It could also be high time to start losing weight in order to treat and prevent diabetes as well as other life threatening diseases. Some methods include yoga and water aerobics, which benefit your entire body without placing stress on your feet. Don’t risk losing your feet by losing interest in them. Take care of your feet and your body, as they deserve the very best.

Monday, 10 December 2018 00:00

Diabetic Foot Care

Diabetes affects millions of people every year. Blood vessels located all over the body are damaged due to diabetes—even the blood vessels of the feet. Neuropathy, or nerve damage, can result from slower blood flow in the legs and feet. In diabetic patients, neuropathy is very important to monitor, as diabetics are at risk for developing ulcers.

Always washing and thoroughly drying the feet are pertinent parts of diabetic foot care. There should be a focus on cleaning between the toes. Even if no pain is felt, the entire foot should be examined for redness and sores. Neuropathy can often mask the pain of sores and ulcers and can cause these conditions to be overlooked. Use a mirror to examine the underside of your feet if needed. It is recommended that diabetics wear well-fitting socks.

Patients with diabetes should have their doctor monitor their blood levels because blood sugar levels play a huge role in diabetic care. Monitoring these levels on a regular basis is highly advised. It is very important to keep your blood sugar levels in the normal range, which can be determined by your physician. There are medications that may be prescribed to help with any neuropathy experienced by the diabetic patient. It is also advisable to visit a podiatrist if one is experiencing any conditions involving the feet, such as ingrown toenails, which in more severe cases can cause infection.

Diabetic feet must be inspected daily. Diabetic foot care at home is possible if a patient is provided with instructions from their podiatrist. Patients can relieve dry heels with creams or ointments. Suspected wounds should warrant an immediate call to the podiatrist. Gangrene is a serious problem for diabetics and can lead to sepsis and amputation in its worst cases. Early treatment and daily inspection of diabetic feet are keys to staying healthy.

Monday, 03 December 2018 00:00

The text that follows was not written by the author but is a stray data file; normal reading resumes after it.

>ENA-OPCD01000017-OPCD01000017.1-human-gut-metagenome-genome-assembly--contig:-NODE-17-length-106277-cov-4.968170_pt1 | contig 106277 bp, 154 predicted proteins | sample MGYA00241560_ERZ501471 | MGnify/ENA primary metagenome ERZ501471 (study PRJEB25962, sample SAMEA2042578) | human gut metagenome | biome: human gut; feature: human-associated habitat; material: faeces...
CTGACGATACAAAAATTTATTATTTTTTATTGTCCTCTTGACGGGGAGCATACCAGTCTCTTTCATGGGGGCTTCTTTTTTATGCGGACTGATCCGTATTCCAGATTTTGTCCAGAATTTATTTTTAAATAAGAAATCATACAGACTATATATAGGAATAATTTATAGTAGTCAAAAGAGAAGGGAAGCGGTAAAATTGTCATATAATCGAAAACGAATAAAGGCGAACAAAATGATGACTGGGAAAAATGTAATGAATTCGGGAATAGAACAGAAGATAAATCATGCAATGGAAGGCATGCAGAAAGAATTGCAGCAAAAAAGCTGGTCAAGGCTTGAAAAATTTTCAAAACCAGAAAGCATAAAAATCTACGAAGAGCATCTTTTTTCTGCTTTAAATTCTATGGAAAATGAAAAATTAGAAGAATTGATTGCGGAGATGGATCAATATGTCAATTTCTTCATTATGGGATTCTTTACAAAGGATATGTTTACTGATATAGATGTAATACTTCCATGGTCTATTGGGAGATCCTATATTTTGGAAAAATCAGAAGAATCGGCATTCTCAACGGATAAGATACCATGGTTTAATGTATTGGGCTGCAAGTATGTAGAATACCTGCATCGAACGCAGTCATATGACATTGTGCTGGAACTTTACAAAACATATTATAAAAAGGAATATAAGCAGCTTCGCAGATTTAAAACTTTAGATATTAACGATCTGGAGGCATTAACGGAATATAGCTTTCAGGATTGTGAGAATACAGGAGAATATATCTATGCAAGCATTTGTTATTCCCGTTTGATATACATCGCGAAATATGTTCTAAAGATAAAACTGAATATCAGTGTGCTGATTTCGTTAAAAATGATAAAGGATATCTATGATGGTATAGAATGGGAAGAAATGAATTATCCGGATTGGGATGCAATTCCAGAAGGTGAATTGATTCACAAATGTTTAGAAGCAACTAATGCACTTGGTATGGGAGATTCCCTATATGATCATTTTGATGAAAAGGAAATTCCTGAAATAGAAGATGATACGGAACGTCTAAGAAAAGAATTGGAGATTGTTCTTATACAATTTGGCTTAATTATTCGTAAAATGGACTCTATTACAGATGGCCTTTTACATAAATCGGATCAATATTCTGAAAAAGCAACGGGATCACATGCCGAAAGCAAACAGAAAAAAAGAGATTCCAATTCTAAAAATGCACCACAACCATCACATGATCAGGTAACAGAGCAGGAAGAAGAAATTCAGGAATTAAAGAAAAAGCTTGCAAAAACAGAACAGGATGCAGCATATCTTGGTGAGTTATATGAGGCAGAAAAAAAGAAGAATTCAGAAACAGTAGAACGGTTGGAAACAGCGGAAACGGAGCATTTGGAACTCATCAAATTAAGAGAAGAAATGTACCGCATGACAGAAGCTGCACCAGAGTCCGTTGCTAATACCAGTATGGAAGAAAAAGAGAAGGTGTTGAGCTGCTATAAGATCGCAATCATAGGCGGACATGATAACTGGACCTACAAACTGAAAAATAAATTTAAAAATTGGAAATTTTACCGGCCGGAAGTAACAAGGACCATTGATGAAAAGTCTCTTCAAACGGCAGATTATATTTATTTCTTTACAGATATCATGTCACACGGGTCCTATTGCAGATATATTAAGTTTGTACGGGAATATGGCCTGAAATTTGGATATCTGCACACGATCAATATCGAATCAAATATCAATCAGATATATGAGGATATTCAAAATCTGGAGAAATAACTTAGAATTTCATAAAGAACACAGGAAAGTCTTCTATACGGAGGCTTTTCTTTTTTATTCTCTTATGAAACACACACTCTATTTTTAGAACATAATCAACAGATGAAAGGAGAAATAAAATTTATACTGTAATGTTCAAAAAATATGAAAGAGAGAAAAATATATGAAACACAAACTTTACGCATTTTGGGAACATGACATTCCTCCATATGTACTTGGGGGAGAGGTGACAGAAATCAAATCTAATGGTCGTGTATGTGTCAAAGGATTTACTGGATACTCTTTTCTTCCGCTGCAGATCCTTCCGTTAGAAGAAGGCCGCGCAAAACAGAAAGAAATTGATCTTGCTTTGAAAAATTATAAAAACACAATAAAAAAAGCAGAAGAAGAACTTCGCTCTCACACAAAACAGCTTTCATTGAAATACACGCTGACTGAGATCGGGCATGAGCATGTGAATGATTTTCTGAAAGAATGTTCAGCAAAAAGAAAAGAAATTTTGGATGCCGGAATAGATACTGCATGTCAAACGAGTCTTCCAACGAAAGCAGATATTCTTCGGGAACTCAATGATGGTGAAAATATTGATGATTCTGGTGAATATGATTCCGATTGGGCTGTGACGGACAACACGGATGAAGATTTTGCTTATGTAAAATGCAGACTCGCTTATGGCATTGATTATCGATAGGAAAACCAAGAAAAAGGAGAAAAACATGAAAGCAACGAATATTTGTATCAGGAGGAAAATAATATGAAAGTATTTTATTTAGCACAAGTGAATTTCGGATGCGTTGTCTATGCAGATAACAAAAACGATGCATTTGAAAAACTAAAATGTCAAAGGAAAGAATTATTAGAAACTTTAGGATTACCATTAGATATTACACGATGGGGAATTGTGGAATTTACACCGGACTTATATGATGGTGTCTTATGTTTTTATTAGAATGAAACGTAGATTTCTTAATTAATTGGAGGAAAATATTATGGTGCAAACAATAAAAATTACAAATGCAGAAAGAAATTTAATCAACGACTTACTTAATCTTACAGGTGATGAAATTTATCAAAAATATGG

Blisters

Blisters are small pockets of fluid that occur on the top layers of the skin for several reasons. Friction, burns, and diseases are all known causes of blisters.  Smaller blisters are known as vesicles, while larger blisters are referred to as bulla. The fluid inside the bubble can be blood, pus, or serum; which is a clear liquid that protects the skin. In most cases, blisters are not a major health issue, but they can be an indicator of a more serious condition.  

Causes of blisters vary. Blisters are commonly caused by wearing poorly fitted shoes that rub against the foot. However, there are many other causes besides from friction; including burns, sunburn, insect bites, frostbite, poison ivy/oak, chemical exposure, impetigo, eczema, viral infections, and more.

Most blisters heal by themselves and do not require immediate medical care. If you have a blister, do not pop it since this may cause infection; it is advised to put a bandage over the blister to protect it. If the blister is large, causes pain, or if you have a fever, it is recommended that you see a doctor who can provide proper care. Blisters are easy to diagnose, and if considered prudent by the doctor, can easily be drained of fluid with a sterile needle as well.

To prevent blisters on the feet, wear shoes that fit properly and don’t cause rubbing. Socks can help prevent friction and it is recommended that you wear them if you are wearing shoes. Hand blisters can be avoided by wearing gloves during activities that cause friction against the hand. If you have a blister that pops, do not remove the dead skin, wash the area, apply antibiotic ointment, and cover with a bandage. It is okay in most cases to not seek immediate medical care for a blister if it was just caused by friction. However, if the blister causes pain or does not go away, it is suggested that you see a doctor for a diagnosis.